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Blennerhassett Mansion

Constructed by a wealthy Anglo-Irish couple named Harman and Margaret Blennerhassett, the Blennerhassett Mansion became known during its brief existence as the Ohio Valley’s most beautiful private residence.  Beyond its extravagantly landscaped lawns and gardens lay a dark wilderness broken only infrequently by scattered log cabins and a few small settlements.  Thus the Blennerhassett Estate seemed like a jewel whose contrast with its crude frontier setting made it sparkle all the more.

            Harman and Margaret sold their 7000 acre County Kerry estate in 1795 and emigrated to America, landing the next year in New York City.  By the spring of 1798, they had located on the upper end of the Ohio River island two miles below the present-day Parkersburg, West Virginia, and started the construction of their new American home.

            To the 18th-century European aristocracy, possessing a fine home was immensely important for it stood as the most outstanding symbol of the family’s social status, prestige and wealth.  Thus, the Blennerhassetts set out to build a palace in the wilderness, a showplace, and they had both the money and good taste to see their dream through to completion.

            When they moved into their house in the late summer, 1800, it contained 7,000 square feet of (daily living) interior floor space and a frontage of 186 feet ~ making it one of the United States’ largest homes.  It was designed in the Palladian style with walkways and attached wing buildings curving upstream from a central structure like arms welcoming the approaching river traveler.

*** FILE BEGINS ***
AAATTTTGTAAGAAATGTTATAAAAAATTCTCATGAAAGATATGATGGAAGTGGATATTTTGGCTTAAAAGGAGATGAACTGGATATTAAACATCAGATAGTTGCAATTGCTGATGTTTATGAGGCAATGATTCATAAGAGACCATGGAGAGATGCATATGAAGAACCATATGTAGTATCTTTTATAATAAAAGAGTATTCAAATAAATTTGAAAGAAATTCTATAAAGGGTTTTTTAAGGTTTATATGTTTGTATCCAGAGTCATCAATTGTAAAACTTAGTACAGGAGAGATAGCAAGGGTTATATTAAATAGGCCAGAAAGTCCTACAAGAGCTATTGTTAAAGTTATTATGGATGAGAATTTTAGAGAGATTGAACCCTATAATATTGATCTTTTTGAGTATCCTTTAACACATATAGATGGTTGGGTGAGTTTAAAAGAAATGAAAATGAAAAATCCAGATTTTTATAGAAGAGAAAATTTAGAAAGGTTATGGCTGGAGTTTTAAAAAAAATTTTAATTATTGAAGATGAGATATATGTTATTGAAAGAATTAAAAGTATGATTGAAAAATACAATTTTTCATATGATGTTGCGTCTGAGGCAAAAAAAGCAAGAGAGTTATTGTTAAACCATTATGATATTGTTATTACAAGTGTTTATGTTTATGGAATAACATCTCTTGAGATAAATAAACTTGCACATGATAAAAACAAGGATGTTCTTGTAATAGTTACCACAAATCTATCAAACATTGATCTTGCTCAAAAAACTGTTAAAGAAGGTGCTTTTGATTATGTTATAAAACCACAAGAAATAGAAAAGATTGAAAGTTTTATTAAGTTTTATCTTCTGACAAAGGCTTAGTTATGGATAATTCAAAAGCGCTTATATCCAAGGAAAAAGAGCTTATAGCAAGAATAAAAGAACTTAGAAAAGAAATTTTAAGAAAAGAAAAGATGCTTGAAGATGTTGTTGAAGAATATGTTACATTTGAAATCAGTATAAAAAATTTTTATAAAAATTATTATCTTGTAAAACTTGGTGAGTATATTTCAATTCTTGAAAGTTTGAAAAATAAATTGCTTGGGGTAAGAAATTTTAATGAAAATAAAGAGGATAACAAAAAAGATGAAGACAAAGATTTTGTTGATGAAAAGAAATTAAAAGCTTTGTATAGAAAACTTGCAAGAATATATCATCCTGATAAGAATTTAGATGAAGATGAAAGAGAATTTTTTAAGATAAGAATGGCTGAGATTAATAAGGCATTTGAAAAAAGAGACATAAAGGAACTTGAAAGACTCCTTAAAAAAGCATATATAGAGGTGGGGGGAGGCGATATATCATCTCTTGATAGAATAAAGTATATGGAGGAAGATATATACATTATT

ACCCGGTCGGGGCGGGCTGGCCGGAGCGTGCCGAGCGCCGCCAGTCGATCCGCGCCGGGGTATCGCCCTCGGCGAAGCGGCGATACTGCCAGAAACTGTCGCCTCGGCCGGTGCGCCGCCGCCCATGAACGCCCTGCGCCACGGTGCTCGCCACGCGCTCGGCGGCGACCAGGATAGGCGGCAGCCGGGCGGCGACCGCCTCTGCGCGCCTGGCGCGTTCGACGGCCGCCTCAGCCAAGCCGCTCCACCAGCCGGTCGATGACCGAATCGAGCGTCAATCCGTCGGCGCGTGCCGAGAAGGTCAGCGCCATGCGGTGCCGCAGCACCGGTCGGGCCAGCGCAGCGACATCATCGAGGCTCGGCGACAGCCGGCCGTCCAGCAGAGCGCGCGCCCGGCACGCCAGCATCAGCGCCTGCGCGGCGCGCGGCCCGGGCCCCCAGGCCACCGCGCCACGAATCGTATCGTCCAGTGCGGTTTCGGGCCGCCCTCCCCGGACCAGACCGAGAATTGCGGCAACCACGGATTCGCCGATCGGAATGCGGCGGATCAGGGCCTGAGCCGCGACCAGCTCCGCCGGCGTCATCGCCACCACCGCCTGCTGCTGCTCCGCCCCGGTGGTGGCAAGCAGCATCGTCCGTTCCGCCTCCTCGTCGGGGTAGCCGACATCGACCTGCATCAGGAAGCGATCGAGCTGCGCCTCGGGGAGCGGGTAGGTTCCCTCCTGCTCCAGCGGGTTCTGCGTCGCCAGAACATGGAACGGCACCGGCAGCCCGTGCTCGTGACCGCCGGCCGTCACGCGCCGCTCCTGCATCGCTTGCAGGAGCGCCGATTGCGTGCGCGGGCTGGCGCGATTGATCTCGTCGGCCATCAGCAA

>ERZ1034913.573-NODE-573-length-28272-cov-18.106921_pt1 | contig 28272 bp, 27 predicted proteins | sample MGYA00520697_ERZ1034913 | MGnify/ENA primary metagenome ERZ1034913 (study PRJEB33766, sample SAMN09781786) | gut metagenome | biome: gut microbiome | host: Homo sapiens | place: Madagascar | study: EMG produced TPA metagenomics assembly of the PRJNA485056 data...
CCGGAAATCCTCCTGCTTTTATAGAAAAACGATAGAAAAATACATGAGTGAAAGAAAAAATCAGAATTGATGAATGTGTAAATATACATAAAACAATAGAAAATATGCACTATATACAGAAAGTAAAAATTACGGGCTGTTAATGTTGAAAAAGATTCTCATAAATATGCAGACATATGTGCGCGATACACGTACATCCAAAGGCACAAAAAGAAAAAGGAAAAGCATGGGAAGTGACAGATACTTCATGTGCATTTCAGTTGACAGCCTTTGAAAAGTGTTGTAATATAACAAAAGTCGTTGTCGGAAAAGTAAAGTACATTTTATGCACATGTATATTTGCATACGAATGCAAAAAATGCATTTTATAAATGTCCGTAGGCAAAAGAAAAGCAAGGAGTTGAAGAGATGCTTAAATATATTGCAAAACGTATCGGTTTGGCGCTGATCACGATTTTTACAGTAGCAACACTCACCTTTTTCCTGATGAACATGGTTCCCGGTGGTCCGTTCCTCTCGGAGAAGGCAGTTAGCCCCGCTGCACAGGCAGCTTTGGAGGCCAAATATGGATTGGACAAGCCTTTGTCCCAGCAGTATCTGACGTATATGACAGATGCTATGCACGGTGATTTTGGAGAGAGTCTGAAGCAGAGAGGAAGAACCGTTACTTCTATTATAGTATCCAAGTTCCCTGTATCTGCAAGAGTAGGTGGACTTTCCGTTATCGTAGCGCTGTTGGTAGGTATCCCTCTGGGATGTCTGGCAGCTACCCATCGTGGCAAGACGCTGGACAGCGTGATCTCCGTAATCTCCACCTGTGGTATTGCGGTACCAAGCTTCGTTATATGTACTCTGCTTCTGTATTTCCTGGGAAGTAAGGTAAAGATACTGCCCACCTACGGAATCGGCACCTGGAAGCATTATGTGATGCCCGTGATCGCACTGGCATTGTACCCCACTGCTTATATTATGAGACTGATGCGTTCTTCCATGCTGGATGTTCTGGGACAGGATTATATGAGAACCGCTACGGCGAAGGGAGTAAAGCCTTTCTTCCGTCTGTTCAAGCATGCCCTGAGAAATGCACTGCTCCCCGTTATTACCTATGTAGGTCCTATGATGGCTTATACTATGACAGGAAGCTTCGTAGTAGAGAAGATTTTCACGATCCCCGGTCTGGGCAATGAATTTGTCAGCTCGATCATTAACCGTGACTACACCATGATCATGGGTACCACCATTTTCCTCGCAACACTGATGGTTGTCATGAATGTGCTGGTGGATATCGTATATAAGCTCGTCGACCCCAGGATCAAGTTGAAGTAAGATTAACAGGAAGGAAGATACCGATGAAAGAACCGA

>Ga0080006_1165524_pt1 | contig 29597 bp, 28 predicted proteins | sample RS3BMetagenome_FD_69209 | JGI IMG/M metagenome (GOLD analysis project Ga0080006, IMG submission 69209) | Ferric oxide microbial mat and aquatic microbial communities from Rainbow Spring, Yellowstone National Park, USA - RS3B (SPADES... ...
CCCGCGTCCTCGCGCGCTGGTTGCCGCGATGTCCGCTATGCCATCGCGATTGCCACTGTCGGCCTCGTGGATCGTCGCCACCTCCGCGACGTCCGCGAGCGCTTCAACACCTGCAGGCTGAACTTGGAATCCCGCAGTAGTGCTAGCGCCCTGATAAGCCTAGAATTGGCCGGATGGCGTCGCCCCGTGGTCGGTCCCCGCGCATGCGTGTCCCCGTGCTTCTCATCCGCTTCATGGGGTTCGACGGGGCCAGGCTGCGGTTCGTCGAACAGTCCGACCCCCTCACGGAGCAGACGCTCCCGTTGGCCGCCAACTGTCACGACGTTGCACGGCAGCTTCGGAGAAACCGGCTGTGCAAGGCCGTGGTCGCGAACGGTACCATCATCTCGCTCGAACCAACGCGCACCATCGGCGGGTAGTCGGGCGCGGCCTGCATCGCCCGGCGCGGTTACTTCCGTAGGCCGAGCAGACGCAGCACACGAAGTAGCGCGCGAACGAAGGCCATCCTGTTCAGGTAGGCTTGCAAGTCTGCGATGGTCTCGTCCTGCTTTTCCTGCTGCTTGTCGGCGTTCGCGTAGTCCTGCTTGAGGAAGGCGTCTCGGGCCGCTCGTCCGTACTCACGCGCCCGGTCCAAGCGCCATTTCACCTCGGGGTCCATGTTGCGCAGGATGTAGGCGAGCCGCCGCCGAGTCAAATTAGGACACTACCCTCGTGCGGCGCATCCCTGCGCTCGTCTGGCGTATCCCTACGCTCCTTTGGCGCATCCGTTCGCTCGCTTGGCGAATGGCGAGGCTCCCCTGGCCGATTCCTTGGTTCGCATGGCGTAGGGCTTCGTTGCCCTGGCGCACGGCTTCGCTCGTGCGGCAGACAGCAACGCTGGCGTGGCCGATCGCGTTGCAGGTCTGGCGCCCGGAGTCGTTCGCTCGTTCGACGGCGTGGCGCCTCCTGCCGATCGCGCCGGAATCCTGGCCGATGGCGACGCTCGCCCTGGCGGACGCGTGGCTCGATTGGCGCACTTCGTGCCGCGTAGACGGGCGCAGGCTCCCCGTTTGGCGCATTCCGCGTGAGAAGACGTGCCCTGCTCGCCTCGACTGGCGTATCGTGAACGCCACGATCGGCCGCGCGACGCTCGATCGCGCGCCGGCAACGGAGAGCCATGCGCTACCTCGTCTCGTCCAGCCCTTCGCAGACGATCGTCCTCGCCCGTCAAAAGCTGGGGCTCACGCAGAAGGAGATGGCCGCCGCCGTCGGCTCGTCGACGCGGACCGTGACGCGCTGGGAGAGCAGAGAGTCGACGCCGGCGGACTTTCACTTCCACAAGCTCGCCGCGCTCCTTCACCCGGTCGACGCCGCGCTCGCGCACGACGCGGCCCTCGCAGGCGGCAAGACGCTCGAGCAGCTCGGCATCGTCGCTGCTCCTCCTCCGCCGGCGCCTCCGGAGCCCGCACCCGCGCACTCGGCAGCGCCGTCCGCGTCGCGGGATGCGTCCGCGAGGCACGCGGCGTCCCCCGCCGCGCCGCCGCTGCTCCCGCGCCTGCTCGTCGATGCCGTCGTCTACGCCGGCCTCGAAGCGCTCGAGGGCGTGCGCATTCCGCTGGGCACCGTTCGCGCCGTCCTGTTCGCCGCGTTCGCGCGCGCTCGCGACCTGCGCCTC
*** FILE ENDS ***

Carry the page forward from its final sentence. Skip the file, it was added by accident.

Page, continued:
The mansion’s middle section measured 39’ x 54’ and contained twelve rooms; an entrance hall, dining room, two parlors, two drawing rooms, a library, four bedrooms and a winter kitchen.  The wing buildings housed a summer kitchen, servants’ quarters and Harman’s study.  The mansion was filled with fine furniture which its master and mistress had purchased in London, Philadelphia, Baltimore and from local cabinetmakers.  Oil paintings, prints, mirrors, many framed in gilt, hung on the walls.  Small sculptures, oriental rugs, alabaster lamps and vases and a gold-and-marble clock adorned the rooms.

            The Blennerhassett estate appeared so splendid it was nicknamed “paradise,” “Eden,” and “the Enchanted Island.”  But it proved a tragically short-lived haven for those who created it.  Harman and Margaret became entangled in the ill-fated Aaron Burr Expedition to the Southwest (1805-1807) and fled their island home December 1806.  The house burned to the ground in 1811 remaining only a romantic legend until reconstructed 1984-1991 by the State of West Virginia as the centerpiece of its new Blennerhassett Island Historical State Park.  Today over 50,000 visitors annually tour the recreated Blennerhassett Mansion to experience its beauty and to learn its story – one of the most unique in our nation’s past.   – Ray Swick, Historian.  Use with permission by author.







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